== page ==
In the company statement by Starchild, issued to RISMedia earlier this week, she stated: “ListHub will continue to provide broker listing data to 158 industry-friendly publisher sites, including consumer-facing websites for MLSs and franchisors as well as data synchronization for dozens of marketing and back-office products. As the nation’s leading syndication provider serving more than 560 MLSs and 80,000 brokers across the country, ListHub also will be focused on driving the interoperability of leading technology solutions, and on providing the industry’s most complete and actionable metrics about listing performance.”
ListHub also issued a letter to its clients this week related to the Trulia announcement, as well as an earlier announcement about its listing agreement ending with Zillow as of its scheduled date in April. The letter reads:
As you may know, Zillow finalized its acquisition of Trulia this week. In accordance with the terms of the agreement between ListHub and Trulia, the acquisition means an end to the ListHub agreement with Trulia, and consequently, listings no longer will be provided to Trulia directly through the ListHub platform.
Zillow has not specifically announced its plans to power listings on the Trulia website going forward; however, we would assume that Zillow will add Trulia to its network in the same way that it acquired HotPads.com and made it part of the Zillow network.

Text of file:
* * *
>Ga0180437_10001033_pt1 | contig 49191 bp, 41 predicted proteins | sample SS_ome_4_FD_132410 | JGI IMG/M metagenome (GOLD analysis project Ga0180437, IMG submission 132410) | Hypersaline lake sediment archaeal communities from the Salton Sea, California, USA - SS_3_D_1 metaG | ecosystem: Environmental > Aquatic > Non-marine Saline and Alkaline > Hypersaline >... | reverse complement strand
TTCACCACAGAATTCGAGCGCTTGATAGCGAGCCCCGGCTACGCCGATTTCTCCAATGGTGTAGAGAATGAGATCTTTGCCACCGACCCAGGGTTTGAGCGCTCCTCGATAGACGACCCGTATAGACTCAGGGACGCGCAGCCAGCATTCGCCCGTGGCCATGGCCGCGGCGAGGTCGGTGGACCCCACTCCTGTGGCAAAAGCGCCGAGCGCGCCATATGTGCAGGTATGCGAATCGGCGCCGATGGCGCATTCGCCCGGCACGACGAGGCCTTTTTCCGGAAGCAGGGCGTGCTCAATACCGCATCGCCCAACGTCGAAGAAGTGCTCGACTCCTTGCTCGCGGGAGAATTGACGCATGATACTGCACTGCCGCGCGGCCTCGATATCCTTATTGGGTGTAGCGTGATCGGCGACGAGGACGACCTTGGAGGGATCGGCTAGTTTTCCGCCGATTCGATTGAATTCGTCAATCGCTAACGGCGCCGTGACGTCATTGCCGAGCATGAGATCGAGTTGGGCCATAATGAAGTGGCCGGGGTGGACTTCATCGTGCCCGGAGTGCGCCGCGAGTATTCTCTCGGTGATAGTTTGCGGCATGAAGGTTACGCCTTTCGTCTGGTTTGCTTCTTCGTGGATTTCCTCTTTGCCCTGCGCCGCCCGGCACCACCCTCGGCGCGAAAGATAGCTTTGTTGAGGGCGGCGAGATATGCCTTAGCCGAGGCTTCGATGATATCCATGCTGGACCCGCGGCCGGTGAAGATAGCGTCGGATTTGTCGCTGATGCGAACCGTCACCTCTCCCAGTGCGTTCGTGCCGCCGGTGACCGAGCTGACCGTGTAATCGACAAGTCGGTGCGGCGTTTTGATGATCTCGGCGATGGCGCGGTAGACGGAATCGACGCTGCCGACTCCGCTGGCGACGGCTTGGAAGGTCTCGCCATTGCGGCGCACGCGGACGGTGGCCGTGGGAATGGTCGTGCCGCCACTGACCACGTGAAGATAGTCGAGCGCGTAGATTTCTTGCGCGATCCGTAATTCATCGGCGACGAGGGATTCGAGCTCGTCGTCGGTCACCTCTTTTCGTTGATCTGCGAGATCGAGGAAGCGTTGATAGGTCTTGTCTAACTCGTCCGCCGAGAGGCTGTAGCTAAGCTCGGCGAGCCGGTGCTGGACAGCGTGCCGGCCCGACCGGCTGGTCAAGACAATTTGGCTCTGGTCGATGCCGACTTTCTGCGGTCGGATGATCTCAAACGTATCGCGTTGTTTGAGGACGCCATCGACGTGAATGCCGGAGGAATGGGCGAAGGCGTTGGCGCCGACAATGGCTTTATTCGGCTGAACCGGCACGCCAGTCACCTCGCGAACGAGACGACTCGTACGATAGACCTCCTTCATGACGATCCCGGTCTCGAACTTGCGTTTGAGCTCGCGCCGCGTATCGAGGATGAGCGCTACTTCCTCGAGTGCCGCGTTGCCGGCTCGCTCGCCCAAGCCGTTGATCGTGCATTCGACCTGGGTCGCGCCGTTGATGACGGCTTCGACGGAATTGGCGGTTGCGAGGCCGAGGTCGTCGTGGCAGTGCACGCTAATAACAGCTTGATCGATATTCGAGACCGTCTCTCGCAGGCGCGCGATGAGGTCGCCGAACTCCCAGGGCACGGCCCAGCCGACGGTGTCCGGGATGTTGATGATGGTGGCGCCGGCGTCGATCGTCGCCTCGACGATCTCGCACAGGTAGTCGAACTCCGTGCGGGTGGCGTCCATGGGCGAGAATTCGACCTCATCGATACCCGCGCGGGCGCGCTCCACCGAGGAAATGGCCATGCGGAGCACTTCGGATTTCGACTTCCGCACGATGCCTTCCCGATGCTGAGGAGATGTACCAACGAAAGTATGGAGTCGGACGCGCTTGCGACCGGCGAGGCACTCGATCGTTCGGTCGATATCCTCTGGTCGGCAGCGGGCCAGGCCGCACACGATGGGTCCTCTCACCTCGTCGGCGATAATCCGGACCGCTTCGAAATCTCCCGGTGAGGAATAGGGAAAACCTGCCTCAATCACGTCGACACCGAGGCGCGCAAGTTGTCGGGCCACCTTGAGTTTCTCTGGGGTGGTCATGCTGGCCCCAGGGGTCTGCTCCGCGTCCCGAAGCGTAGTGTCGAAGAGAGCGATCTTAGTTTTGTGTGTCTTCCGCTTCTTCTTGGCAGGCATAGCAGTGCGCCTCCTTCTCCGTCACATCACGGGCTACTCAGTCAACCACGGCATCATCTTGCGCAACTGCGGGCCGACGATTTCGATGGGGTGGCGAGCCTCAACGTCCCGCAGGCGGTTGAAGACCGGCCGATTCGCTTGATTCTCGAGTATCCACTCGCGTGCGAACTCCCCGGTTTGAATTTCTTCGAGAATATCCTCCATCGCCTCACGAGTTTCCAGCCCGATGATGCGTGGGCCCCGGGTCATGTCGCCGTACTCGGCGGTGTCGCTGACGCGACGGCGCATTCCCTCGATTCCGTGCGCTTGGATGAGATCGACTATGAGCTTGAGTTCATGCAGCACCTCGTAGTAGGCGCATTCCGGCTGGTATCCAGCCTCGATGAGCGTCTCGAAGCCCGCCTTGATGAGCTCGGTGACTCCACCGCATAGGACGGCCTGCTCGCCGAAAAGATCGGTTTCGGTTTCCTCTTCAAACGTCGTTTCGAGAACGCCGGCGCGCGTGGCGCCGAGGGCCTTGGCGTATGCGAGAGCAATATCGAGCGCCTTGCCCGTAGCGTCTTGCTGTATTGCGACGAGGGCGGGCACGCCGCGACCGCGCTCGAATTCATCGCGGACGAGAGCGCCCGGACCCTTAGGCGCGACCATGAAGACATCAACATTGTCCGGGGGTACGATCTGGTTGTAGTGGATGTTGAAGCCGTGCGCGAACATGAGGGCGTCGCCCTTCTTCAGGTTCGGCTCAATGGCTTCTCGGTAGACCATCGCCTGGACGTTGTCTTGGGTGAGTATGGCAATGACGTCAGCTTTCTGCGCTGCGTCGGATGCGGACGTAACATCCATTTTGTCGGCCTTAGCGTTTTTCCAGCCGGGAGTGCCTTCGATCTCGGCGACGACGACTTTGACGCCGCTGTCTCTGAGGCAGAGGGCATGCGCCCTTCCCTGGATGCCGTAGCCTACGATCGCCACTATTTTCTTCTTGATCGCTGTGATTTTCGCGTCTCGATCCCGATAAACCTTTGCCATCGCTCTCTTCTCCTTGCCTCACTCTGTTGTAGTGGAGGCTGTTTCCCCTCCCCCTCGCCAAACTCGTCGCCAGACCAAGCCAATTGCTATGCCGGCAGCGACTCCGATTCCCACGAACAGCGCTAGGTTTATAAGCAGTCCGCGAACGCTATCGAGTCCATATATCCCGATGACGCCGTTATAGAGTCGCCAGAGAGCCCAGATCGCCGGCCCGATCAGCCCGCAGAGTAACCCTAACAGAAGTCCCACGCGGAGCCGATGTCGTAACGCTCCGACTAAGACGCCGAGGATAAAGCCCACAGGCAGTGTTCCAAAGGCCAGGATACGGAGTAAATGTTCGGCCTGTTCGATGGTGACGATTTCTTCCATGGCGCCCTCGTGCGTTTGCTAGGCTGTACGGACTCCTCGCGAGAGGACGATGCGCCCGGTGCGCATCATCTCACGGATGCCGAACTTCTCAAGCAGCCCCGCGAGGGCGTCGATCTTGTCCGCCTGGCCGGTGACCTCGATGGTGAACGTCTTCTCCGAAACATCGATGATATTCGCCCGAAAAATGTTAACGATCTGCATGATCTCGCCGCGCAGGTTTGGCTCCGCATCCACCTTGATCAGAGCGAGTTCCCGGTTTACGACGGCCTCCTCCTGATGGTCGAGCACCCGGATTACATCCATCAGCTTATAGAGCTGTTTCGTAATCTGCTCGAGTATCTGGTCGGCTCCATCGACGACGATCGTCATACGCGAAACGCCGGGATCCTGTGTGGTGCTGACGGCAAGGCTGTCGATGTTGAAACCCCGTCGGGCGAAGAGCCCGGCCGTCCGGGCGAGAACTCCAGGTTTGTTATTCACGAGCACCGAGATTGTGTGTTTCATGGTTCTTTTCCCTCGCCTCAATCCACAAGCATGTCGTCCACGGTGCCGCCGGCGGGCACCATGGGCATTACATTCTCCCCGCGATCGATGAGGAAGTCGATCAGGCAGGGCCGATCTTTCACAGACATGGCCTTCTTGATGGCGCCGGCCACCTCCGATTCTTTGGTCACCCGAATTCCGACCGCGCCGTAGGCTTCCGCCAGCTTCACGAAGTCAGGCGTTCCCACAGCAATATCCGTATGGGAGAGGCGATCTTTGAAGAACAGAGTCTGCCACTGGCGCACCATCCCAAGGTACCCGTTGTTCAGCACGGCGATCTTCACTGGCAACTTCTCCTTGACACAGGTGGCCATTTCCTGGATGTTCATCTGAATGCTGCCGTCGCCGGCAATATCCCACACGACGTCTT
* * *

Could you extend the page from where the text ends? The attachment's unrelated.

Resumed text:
ListHub will allow for a transitionary period of five business days to ensure a smooth transition for our MLS and brokerage customers, at which time Trulia will be removed from the publisher choices dashboard.
As we have previously announced, if you do not wish to continue providing your listings to Zillow, no further action is required. If you do wish to continue providing your listings to the Zillow network (now including Trulia) after April 7, you will be required to make arrangements to send your listings to Zillow directly.
ListHub will continue to accept analytics in order to provide reporting for the Zillow network in the ListHub consolidated dashboard with all other publisher sites. ListHub also will continue to support our extended network of publisher websites, including franchise websites, global advertising, connector products for brokers’ back office systems and the dozens of publisher websites that we support today.
Back in January, Zillow announced that it was planning to end its listing agreement with Threewide Corporation, which owns ListHub when their four-year listing data share agreement would be ending on April 7.
At that time, Move via ListHub had said they had been in negotiations with Zillow in hopes of maintaining the agreement, but ultimately that would not bear out.
Meanwhile, the industry waited for news on the Zillow-Trulia merger closing, which lingered for six months as the Federal Trade Commission completed its investigation. That announcement came last Friday, Feb. 13 when Zillow announced the investigation was complete and the acquisition would be finalized, which happened this past Tuesday, Feb. 17.
Following, both companies released in effect their game on statements, citing what the industry and consumers would experience as a benefit to both their respective positions as the two main portal power players in the industry.
Stay tuned to RISMedia to follow the latest developments on the battle over Trulia listings as the portal power play continues.